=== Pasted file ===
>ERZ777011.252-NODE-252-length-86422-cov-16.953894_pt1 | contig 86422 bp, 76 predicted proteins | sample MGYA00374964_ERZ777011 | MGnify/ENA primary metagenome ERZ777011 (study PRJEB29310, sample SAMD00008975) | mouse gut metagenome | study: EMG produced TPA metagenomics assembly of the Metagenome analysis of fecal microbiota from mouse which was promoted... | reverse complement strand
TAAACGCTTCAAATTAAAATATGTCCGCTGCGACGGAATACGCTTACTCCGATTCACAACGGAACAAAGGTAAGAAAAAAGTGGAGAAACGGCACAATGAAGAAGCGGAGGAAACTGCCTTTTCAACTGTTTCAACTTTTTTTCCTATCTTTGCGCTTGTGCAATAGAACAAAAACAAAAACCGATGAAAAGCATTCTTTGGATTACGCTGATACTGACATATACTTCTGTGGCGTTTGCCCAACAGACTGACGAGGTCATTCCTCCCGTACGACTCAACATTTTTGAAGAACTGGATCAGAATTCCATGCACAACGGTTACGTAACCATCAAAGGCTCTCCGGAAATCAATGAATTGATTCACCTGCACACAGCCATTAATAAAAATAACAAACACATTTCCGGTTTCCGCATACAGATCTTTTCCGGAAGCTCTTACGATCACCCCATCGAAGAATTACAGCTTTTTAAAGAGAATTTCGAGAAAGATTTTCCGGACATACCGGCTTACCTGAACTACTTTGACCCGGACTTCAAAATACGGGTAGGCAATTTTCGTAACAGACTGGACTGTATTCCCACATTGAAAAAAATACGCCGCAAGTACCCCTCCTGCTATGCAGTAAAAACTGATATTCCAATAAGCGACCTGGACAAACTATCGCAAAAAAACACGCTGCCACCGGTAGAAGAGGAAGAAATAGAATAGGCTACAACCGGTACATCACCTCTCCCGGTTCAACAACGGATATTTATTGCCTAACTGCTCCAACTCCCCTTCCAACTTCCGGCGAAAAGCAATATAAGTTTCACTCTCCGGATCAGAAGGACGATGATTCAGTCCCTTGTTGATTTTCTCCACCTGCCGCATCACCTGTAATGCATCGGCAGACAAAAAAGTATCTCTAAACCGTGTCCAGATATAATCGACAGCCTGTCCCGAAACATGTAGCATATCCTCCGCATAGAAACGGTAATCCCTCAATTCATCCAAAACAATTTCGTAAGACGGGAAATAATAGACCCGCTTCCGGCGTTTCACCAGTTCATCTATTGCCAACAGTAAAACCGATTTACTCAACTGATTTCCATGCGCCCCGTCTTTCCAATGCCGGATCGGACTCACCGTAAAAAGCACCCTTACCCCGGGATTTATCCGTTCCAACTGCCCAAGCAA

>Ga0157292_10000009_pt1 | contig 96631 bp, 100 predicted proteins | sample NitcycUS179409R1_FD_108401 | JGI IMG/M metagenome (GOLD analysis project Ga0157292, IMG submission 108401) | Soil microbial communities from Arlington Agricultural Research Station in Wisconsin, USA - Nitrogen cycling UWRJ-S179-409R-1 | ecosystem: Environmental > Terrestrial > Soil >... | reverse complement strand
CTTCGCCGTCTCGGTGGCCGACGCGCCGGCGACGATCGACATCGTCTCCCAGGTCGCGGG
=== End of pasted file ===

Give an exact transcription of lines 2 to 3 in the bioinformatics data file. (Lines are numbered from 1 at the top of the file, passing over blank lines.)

TAAACGCTTCAAATTAAAATATGTCCGCTGCGACGGAATACGCTTACTCCGATTCACAACGGAACAAAGGTAAGAAAAAAGTGGAGAAACGGCACAATGAAGAAGCGGAGGAAACTGCCTTTTCAACTGTTTCAACTTTTTTTCCTATCTTTGCGCTTGTGCAATAGAACAAAAACAAAAACCGATGAAAAGCATTCTTTGGATTACGCTGATACTGACATATACTTCTGTGGCGTTTGCCCAACAGACTGACGAGGTCATTCCTCCCGTACGACTCAACATTTTTGAAGAACTGGATCAGAATTCCATGCACAACGGTTACGTAACCATCAAAGGCTCTCCGGAAATCAATGAATTGATTCACCTGCACACAGCCATTAATAAAAATAACAAACACATTTCCGGTTTCCGCATACAGATCTTTTCCGGAAGCTCTTACGATCACCCCATCGAAGAATTACAGCTTTTTAAAGAGAATTTCGAGAAAGATTTTCCGGACATACCGGCTTACCTGAACTACTTTGACCCGGACTTCAAAATACGGGTAGGCAATTTTCGTAACAGACTGGACTGTATTCCCACATTGAAAAAAATACGCCGCAAGTACCCCTCCTGCTATGCAGTAAAAACTGATATTCCAATAAGCGACCTGGACAAACTATCGCAAAAAAACACGCTGCCACCGGTAGAAGAGGAAGAAATAGAATAGGCTACAACCGGTACATCACCTCTCCCGGTTCAACAACGGATATTTATTGCCTAACTGCTCCAACTCCCCTTCCAACTTCCGGCGAAAAGCAATATAAGTTTCACTCTCCGGATCAGAAGGACGATGATTCAGTCCCTTGTTGATTTTCTCCACCTGCCGCATCACCTGTAATGCATCGGCAGACAAAAAAGTATCTCTAAACCGTGTCCAGATATAATCGACAGCCTGTCCCGAAACATGTAGCATATCCTCCGCATAGAAACGGTAATCCCTCAATTCATCCAAAACAATTTCGTAAGACGGGAAATAATAGACCCGCTTCCGGCGTTTCACCAGTTCATCTATTGCCAACAGTAAAACCGATTTACTCAACTGATTTCCATGCGCCCCGTCTTTCCAATGCCGGATCGGACTCACCGTAAAAAGCACCCTTACCCCGGGATTTATCCGTTCCAACTGCCCAAGCAA

>Ga0157292_10000009_pt1 | contig 96631 bp, 100 predicted proteins | sample NitcycUS179409R1_FD_108401 | JGI IMG/M metagenome (GOLD analysis project Ga0157292, IMG submission 108401) | Soil microbial communities from Arlington Agricultural Research Station in Wisconsin, USA - Nitrogen cycling UWRJ-S179-409R-1 | ecosystem: Environmental > Terrestrial > Soil >... | reverse complement strand